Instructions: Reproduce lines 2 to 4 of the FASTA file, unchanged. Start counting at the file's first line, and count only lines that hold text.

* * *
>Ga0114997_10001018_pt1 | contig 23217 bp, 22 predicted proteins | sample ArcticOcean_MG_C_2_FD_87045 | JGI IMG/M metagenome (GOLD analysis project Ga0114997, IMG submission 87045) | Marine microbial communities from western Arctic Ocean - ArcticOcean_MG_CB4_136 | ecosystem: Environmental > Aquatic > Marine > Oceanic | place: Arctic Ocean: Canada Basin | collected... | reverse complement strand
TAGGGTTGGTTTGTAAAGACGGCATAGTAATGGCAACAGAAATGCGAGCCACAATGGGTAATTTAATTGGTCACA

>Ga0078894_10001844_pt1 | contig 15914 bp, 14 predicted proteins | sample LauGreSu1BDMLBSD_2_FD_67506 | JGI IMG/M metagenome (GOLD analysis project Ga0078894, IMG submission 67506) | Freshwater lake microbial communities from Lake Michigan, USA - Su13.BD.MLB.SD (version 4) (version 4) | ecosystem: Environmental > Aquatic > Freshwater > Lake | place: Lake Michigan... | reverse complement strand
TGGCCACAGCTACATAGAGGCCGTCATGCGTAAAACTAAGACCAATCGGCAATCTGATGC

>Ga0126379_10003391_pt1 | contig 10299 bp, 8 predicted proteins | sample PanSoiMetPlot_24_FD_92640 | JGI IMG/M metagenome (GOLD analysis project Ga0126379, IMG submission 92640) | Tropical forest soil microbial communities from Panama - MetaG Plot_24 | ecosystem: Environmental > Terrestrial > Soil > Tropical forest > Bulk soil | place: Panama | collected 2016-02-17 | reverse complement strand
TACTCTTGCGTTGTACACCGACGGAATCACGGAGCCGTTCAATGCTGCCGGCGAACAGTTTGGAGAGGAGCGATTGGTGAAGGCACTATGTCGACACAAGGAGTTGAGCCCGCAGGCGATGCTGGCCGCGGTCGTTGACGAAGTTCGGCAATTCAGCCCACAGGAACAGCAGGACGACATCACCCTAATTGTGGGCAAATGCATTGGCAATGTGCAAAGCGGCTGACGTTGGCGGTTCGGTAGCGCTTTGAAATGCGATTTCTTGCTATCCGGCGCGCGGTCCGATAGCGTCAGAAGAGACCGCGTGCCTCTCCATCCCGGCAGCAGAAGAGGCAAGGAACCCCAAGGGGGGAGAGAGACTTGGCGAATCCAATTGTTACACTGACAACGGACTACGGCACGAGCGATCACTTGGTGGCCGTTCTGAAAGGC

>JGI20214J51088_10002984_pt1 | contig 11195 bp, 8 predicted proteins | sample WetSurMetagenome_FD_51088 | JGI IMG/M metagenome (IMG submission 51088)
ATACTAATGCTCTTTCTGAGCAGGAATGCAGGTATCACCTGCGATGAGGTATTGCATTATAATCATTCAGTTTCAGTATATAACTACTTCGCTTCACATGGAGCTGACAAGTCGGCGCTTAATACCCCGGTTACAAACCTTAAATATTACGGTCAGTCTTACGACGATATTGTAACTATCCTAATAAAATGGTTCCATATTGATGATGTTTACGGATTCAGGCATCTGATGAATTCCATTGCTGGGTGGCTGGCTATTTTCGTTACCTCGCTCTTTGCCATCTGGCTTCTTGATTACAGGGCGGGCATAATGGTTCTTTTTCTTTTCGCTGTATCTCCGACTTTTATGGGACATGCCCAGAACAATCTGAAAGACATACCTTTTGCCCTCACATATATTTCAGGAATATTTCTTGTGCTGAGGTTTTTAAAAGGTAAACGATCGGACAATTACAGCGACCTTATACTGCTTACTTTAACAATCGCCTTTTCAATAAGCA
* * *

TAGGGTTGGTTTGTAAAGACGGCATAGTAATGGCAACAGAAATGCGAGCCACAATGGGTAATTTAATTGGTCACA

>Ga0078894_10001844_pt1 | contig 15914 bp, 14 predicted proteins | sample LauGreSu1BDMLBSD_2_FD_67506 | JGI IMG/M metagenome (GOLD analysis project Ga0078894, IMG submission 67506) | Freshwater lake microbial communities from Lake Michigan, USA - Su13.BD.MLB.SD (version 4) (version 4) | ecosystem: Environmental > Aquatic > Freshwater > Lake | place: Lake Michigan... | reverse complement strand
TGGCCACAGCTACATAGAGGCCGTCATGCGTAAAACTAAGACCAATCGGCAATCTGATGC